My passion for fitness survived through a lot of obstacles, from moving to another state, to changing jobs, having busier than ever schedule, and all the travel we did in 2019… I enjoy my gym workouts and I’m always looking for the best workout apps to help me manage my fitness goals and schedule. I might have found the Google of fitness — this app is called Gymaholic.
Interestingly enough, I find that this app is underrepresented in the fitness arena, and way fewer people know about it. It’s Gymaholic App. I think, partially, it’s because Gymaholic is not racing after massive ad campaigns on social media; they are not signing famous fitness influencers to promote their app like others do, but what they do is focus on building the functionality that is hard, if not impossible, to compete with.
So what is it?
Gymaholic is a subscription-based app that helps you create and manage your fitness routines. It also has a wide variety of precompiled workouts and a robust exercise library as a part of the premium subscription. Gymaholic has definitely added a few very innovative features, including 3D, customizable avatar, 3D animation, augmented reality, and performance charts, lots of them.
Amongst all fitness apps, this one is the strongest competitor that will make itself known through functionality and features built into it. In many ways, it’s irreplaceable.
Signup Flow & Onboarding
While Gymshark’s onboarding was fairly fast, with 40-sec onboarding in the ideal case scenario, Gymaholic did something very uncommon — it has no onboarding or signup, which is very contrary nowadays as most apps want to collect your data, your name, and your email with the goal to plug you in all possible marketing conundrum with the hope of gaining engagement and chain you with so called “user retention” tricks. I think that Gymaholic’s 0s onboarding is equal to Amazon’s one-click shopping. Well done, Gymaholic, I appreciate you respecting my time, and so do others.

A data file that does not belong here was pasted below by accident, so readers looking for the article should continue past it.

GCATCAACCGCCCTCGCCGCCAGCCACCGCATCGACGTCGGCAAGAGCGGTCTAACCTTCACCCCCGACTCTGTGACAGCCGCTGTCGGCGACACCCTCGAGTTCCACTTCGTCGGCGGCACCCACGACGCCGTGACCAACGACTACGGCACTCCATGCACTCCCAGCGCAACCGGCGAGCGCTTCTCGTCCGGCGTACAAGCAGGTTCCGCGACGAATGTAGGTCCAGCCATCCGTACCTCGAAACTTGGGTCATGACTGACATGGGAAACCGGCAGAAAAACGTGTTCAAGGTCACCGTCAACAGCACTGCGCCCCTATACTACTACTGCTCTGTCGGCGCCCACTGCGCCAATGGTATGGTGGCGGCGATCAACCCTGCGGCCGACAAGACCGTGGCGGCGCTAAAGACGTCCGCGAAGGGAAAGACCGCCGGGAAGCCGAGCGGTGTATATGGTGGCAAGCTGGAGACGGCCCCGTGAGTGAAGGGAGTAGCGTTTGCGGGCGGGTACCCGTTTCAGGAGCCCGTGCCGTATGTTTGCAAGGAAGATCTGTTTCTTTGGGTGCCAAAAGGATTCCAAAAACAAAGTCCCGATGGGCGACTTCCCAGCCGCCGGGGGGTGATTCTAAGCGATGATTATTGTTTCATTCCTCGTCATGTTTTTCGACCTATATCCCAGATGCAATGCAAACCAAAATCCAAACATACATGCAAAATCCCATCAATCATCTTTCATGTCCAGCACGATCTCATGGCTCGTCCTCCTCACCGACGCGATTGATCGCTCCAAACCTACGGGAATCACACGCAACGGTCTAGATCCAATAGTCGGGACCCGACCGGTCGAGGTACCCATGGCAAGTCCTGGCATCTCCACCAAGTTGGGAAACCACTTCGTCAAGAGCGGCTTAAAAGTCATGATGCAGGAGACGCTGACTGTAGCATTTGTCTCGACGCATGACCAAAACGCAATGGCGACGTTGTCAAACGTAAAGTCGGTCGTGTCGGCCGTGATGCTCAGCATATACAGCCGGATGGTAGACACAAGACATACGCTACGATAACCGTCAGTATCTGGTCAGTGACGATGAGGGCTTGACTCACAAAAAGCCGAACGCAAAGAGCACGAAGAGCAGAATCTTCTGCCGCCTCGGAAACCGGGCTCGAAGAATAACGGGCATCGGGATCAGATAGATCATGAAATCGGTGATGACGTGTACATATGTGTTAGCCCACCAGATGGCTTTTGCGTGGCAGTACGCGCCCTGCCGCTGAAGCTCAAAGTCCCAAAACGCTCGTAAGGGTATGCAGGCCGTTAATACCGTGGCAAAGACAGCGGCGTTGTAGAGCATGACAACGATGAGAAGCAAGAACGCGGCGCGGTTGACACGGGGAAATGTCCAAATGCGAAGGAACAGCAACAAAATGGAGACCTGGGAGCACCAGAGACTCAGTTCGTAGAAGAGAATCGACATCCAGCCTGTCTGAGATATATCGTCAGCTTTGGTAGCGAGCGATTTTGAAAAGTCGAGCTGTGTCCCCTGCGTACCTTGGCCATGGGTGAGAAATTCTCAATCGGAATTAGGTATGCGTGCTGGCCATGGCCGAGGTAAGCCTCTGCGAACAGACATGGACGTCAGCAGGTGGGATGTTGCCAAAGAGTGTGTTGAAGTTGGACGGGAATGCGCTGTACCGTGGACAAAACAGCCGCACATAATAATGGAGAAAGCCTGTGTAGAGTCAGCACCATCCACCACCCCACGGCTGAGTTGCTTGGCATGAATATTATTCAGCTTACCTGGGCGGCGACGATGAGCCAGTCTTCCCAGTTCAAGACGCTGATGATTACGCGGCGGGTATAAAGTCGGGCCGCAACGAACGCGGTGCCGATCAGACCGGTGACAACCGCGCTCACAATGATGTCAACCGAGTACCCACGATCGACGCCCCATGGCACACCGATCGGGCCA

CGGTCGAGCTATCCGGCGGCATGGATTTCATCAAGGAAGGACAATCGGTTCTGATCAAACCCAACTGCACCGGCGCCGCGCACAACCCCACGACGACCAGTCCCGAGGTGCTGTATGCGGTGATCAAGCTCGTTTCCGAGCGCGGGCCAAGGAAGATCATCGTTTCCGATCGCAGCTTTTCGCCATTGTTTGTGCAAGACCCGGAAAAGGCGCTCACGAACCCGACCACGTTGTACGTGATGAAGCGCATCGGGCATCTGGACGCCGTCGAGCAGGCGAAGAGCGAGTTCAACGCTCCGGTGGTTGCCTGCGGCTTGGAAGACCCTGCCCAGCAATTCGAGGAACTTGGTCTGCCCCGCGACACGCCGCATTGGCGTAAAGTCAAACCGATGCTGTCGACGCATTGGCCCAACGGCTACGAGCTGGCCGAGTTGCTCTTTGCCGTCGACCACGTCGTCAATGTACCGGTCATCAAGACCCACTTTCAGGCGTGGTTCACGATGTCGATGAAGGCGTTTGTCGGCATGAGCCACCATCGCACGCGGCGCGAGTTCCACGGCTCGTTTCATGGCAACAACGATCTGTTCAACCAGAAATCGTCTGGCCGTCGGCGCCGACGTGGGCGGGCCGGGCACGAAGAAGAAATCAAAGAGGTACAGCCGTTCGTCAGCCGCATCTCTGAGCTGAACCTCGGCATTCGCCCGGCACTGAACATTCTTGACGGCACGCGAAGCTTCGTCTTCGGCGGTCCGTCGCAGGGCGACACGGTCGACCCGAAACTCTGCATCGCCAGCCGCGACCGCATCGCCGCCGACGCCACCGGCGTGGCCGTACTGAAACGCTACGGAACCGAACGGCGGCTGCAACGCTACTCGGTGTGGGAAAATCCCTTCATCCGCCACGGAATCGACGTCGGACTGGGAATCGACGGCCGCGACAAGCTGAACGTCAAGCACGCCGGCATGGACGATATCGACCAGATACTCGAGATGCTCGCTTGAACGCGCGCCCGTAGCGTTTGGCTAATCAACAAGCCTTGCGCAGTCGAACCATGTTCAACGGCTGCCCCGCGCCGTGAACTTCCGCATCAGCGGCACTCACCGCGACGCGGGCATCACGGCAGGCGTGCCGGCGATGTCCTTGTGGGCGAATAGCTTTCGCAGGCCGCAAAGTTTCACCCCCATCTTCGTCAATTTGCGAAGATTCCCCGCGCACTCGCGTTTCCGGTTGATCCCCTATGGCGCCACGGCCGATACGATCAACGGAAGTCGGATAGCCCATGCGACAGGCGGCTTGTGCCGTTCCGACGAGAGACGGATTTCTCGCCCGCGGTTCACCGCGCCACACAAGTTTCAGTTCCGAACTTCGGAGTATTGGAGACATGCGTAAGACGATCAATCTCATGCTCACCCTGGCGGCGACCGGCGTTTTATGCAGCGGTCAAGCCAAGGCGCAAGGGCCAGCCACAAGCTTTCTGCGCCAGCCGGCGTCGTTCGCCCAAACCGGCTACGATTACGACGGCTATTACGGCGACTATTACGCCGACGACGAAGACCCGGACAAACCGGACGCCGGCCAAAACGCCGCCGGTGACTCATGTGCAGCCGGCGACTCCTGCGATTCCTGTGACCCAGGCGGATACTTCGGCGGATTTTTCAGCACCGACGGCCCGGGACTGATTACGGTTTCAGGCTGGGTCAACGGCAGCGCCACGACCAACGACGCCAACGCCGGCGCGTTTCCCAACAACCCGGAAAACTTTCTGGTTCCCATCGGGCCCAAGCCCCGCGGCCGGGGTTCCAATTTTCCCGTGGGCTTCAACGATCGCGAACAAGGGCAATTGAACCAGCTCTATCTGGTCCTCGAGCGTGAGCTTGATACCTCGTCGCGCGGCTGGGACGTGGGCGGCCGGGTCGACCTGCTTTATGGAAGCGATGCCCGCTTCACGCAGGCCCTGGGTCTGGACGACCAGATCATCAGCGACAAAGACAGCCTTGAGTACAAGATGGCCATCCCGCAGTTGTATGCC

The robust functionality of the app dictates its structure. You get the Home, Workouts, History, My Body, and Settings screens. You’re good to go as soon as the app is installed.
What you, as a new user, experience is probably the depth of the app that comes off at first rather as complexity. Except, in this case, it’s not a bad thing at all. It does require time to learn the functionality, but once you employ this app, you’ll find how irreplaceable it is in many ways. It’s built to accommodate a wide range of users with various fitness levels. I’ll get ahead and just mention that the app comes with the light theme for the premium membership; after trying the light theme, I ended up with the dark mode anyways as it offers a sense of privacy and calmness I need in my everyday gym-based workout.
It is worth mentioning that each screen is packed with features and macro- and micro-moments that merge into a great user experience no matter who you are — the newbie that is trying to workout, or a gym rat with many years of experience behind your shoulders. You’ll love it.
Home Screen gives you an overview of the respective workout timeline and graphs that display muscle groups recently engaged. The home screen is here to also remind you how many days have passed since the last workout, and muscles rested in percentage, which is based on the default 72 regeneration window time frame. You can change it by tapping on the link “Rested Muscles” and further editing it to your preferred time. You can rearrange the order of those graphs by long press and drag.